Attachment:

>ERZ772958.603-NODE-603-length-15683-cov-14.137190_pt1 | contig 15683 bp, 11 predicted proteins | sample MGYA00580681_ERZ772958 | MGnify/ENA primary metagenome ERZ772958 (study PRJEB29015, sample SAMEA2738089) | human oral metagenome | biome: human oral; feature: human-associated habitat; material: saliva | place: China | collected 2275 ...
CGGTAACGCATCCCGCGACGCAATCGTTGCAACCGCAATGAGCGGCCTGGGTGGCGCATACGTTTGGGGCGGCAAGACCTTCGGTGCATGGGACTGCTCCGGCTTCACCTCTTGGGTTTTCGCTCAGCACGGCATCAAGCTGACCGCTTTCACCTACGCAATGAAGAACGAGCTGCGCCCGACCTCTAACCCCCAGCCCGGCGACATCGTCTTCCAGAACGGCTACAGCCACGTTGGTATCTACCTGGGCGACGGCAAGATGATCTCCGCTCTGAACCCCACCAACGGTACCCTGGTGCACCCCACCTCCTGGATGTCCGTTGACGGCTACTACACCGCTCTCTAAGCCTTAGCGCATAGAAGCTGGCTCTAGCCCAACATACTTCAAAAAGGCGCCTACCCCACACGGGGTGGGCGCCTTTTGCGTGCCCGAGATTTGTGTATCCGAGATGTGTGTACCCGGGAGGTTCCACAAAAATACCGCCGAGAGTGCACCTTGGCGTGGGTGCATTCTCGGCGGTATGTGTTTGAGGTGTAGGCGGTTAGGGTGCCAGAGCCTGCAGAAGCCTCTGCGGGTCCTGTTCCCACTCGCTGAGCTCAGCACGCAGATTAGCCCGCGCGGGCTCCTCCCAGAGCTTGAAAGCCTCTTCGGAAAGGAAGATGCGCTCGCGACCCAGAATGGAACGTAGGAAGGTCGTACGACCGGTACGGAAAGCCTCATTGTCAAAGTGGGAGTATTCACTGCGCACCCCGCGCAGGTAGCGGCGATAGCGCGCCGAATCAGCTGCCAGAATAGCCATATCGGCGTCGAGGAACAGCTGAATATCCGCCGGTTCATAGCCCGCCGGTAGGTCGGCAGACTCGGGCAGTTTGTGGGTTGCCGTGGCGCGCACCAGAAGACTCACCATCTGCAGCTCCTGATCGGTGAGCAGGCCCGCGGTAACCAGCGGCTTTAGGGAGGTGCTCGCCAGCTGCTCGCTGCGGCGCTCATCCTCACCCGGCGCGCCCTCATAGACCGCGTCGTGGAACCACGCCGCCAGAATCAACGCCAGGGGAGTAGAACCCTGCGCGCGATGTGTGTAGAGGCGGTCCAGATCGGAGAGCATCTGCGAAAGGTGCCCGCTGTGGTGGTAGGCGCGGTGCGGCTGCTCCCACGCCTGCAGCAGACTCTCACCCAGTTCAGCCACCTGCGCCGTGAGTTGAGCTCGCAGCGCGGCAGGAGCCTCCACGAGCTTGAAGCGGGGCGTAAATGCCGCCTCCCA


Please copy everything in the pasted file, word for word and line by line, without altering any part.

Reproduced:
>ERZ772958.603-NODE-603-length-15683-cov-14.137190_pt1 | contig 15683 bp, 11 predicted proteins | sample MGYA00580681_ERZ772958 | MGnify/ENA primary metagenome ERZ772958 (study PRJEB29015, sample SAMEA2738089) | human oral metagenome | biome: human oral; feature: human-associated habitat; material: saliva | place: China | collected 2275 ...
CGGTAACGCATCCCGCGACGCAATCGTTGCAACCGCAATGAGCGGCCTGGGTGGCGCATACGTTTGGGGCGGCAAGACCTTCGGTGCATGGGACTGCTCCGGCTTCACCTCTTGGGTTTTCGCTCAGCACGGCATCAAGCTGACCGCTTTCACCTACGCAATGAAGAACGAGCTGCGCCCGACCTCTAACCCCCAGCCCGGCGACATCGTCTTCCAGAACGGCTACAGCCACGTTGGTATCTACCTGGGCGACGGCAAGATGATCTCCGCTCTGAACCCCACCAACGGTACCCTGGTGCACCCCACCTCCTGGATGTCCGTTGACGGCTACTACACCGCTCTCTAAGCCTTAGCGCATAGAAGCTGGCTCTAGCCCAACATACTTCAAAAAGGCGCCTACCCCACACGGGGTGGGCGCCTTTTGCGTGCCCGAGATTTGTGTATCCGAGATGTGTGTACCCGGGAGGTTCCACAAAAATACCGCCGAGAGTGCACCTTGGCGTGGGTGCATTCTCGGCGGTATGTGTTTGAGGTGTAGGCGGTTAGGGTGCCAGAGCCTGCAGAAGCCTCTGCGGGTCCTGTTCCCACTCGCTGAGCTCAGCACGCAGATTAGCCCGCGCGGGCTCCTCCCAGAGCTTGAAAGCCTCTTCGGAAAGGAAGATGCGCTCGCGACCCAGAATGGAACGTAGGAAGGTCGTACGACCGGTACGGAAAGCCTCATTGTCAAAGTGGGAGTATTCACTGCGCACCCCGCGCAGGTAGCGGCGATAGCGCGCCGAATCAGCTGCCAGAATAGCCATATCGGCGTCGAGGAACAGCTGAATATCCGCCGGTTCATAGCCCGCCGGTAGGTCGGCAGACTCGGGCAGTTTGTGGGTTGCCGTGGCGCGCACCAGAAGACTCACCATCTGCAGCTCCTGATCGGTGAGCAGGCCCGCGGTAACCAGCGGCTTTAGGGAGGTGCTCGCCAGCTGCTCGCTGCGGCGCTCATCCTCACCCGGCGCGCCCTCATAGACCGCGTCGTGGAACCACGCCGCCAGAATCAACGCCAGGGGAGTAGAACCCTGCGCGCGATGTGTGTAGAGGCGGTCCAGATCGGAGAGCATCTGCGAAAGGTGCCCGCTGTGGTGGTAGGCGCGGTGCGGCTGCTCCCACGCCTGCAGCAGACTCTCACCCAGTTCAGCCACCTGCGCCGTGAGTTGAGCTCGCAGCGCGGCAGGAGCCTCCACGAGCTTGAAGCGGGGCGTAAATGCCGCCTCCCA